Massachusetts has famously gotten many of the state's uninsured covered thanks to the state mandate. The "pay or play" approach taken has long seemed ripe for an ERISA pre-emption challenge (cf. the Wal-Mart case in Maryland). The program now seems to be a victim of its own success, with enrollment in subsidized plans exceeding expectations, and the Commonwealth looking for additional revenues to fund the $130M shortfall. One approach now proposed is to apply the "pay" part of the pay or play rule to a broader swath of employers -- including many that have been "playing" by the rules to date.
As the Boston Globe reported last week,
But the proposed new regulations would require employers to meet both requirements, or pay the penalty. The rules, if adopted, would take effect Oct. 1 and raise about $45 million this fiscal year, according to state documents.
The Globe article notes that Matt Fishman, VP for community health at our local 800-pound gorilla, Partners Healthcare (the biggest health care system, and also the biggest employer, in the Commonwealth) argued against that change not because Partners would rather not comply, but because the change, he fears, would open the doors to a legal challenge.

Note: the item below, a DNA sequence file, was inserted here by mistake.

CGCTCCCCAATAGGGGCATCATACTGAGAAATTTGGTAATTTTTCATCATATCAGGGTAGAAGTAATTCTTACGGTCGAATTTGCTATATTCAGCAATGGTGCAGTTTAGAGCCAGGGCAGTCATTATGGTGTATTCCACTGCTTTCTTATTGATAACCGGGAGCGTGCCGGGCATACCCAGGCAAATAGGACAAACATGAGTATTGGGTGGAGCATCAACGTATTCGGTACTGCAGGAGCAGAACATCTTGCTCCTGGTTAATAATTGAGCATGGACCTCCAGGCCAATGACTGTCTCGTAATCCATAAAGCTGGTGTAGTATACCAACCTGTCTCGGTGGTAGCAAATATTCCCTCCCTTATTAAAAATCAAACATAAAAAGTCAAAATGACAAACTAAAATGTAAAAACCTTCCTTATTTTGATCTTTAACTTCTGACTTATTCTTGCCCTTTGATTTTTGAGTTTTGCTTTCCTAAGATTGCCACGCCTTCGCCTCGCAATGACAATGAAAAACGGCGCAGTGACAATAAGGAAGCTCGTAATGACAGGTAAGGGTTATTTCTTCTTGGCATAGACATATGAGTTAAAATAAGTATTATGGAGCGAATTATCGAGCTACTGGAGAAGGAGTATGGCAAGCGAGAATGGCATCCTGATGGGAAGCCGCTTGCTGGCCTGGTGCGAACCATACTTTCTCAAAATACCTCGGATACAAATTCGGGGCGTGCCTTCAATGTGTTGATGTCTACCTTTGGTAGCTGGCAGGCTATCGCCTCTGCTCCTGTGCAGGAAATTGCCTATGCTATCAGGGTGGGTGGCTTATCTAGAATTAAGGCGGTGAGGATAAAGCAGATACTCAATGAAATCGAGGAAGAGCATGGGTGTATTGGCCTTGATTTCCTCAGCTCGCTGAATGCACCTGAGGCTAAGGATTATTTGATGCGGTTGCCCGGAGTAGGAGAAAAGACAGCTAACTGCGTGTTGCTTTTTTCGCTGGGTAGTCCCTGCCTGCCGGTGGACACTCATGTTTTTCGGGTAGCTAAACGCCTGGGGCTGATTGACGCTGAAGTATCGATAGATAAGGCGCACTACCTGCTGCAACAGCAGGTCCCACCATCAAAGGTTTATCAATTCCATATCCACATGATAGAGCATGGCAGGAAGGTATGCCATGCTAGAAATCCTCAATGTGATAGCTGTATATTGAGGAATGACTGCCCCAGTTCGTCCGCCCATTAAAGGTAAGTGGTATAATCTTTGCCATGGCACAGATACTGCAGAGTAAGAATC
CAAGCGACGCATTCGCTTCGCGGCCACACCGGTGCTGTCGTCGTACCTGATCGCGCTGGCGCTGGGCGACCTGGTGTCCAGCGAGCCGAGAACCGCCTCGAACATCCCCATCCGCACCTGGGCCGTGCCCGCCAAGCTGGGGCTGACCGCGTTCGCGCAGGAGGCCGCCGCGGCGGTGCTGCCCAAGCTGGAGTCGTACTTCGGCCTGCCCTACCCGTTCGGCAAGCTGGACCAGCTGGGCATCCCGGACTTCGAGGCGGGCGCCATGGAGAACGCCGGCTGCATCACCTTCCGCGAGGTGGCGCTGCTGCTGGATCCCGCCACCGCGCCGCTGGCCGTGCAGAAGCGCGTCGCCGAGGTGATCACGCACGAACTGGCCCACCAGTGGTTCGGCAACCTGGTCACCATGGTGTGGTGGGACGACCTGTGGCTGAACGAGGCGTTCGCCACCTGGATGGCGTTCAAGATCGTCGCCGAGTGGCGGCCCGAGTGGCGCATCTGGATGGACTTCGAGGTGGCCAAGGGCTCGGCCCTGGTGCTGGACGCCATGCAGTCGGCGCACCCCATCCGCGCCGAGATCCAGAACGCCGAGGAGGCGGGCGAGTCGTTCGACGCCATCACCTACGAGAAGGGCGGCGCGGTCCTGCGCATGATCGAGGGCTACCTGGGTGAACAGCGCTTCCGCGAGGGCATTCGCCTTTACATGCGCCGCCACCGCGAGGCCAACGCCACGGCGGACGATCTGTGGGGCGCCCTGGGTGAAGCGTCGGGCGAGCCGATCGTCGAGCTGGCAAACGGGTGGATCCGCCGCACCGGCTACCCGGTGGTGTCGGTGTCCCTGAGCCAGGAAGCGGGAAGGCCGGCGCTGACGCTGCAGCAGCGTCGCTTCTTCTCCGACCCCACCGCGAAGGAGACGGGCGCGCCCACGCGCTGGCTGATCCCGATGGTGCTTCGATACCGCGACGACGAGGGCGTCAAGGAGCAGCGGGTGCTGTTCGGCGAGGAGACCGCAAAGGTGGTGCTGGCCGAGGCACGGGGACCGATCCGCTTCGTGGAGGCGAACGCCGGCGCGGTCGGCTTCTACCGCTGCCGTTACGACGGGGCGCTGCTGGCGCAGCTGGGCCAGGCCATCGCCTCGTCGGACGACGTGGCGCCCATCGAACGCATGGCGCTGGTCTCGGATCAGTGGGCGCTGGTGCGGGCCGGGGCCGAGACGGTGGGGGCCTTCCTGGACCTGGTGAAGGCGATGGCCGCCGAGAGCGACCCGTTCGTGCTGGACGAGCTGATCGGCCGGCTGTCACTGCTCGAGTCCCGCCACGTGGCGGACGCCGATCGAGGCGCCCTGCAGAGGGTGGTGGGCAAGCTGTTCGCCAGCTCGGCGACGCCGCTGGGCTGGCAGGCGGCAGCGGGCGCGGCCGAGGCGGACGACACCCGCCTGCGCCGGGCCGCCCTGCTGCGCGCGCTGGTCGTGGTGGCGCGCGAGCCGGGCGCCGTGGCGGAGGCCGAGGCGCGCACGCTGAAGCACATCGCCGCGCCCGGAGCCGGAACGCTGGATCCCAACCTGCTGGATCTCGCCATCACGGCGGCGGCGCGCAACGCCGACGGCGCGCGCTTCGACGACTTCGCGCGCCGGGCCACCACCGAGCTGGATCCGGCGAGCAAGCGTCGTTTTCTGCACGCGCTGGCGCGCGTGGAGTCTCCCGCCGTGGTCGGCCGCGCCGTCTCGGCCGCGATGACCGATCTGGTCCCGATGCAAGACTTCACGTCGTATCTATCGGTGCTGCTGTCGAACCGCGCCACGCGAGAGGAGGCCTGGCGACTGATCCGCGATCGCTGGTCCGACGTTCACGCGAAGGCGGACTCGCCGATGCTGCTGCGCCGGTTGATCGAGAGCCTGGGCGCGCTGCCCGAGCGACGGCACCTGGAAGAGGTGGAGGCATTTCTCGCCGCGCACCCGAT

The commentariat and blogerati have been divided to date on whether the Massachusetts version of pay or play would survive an ERISA preemption challenge. (Examples here, here, here and here.) Personally, I have taken the cynical-realist approach, expecting that so long as the penalty for not playing remained as artificially low as the $295 a head figure in the initial Massachusetts rules, and the definition of "playing" was as expansive as it has been, it would not be worthwhile to mount a challenge. I agree with Matt that ratcheting up the stakes in the pay or play game make it more likely that someone will pull the trigger and initiate an ERISA pre-emption challenge.
I won't hold my breath waiting for an amendment of ERISA that would eliminate the possibility of such a lawsuit -- Some have been waiting for such an amendment for years; some have been inveighing against it as leading to an unworkable morass of state-by-state mandates that would be difficult for large employers to comply with, which is what the ERISA provision was intended to avoid in the first place. Of course, if this country is really ready for health care reform in a big way (a very big if), this will become a moot question.
-- David Harlow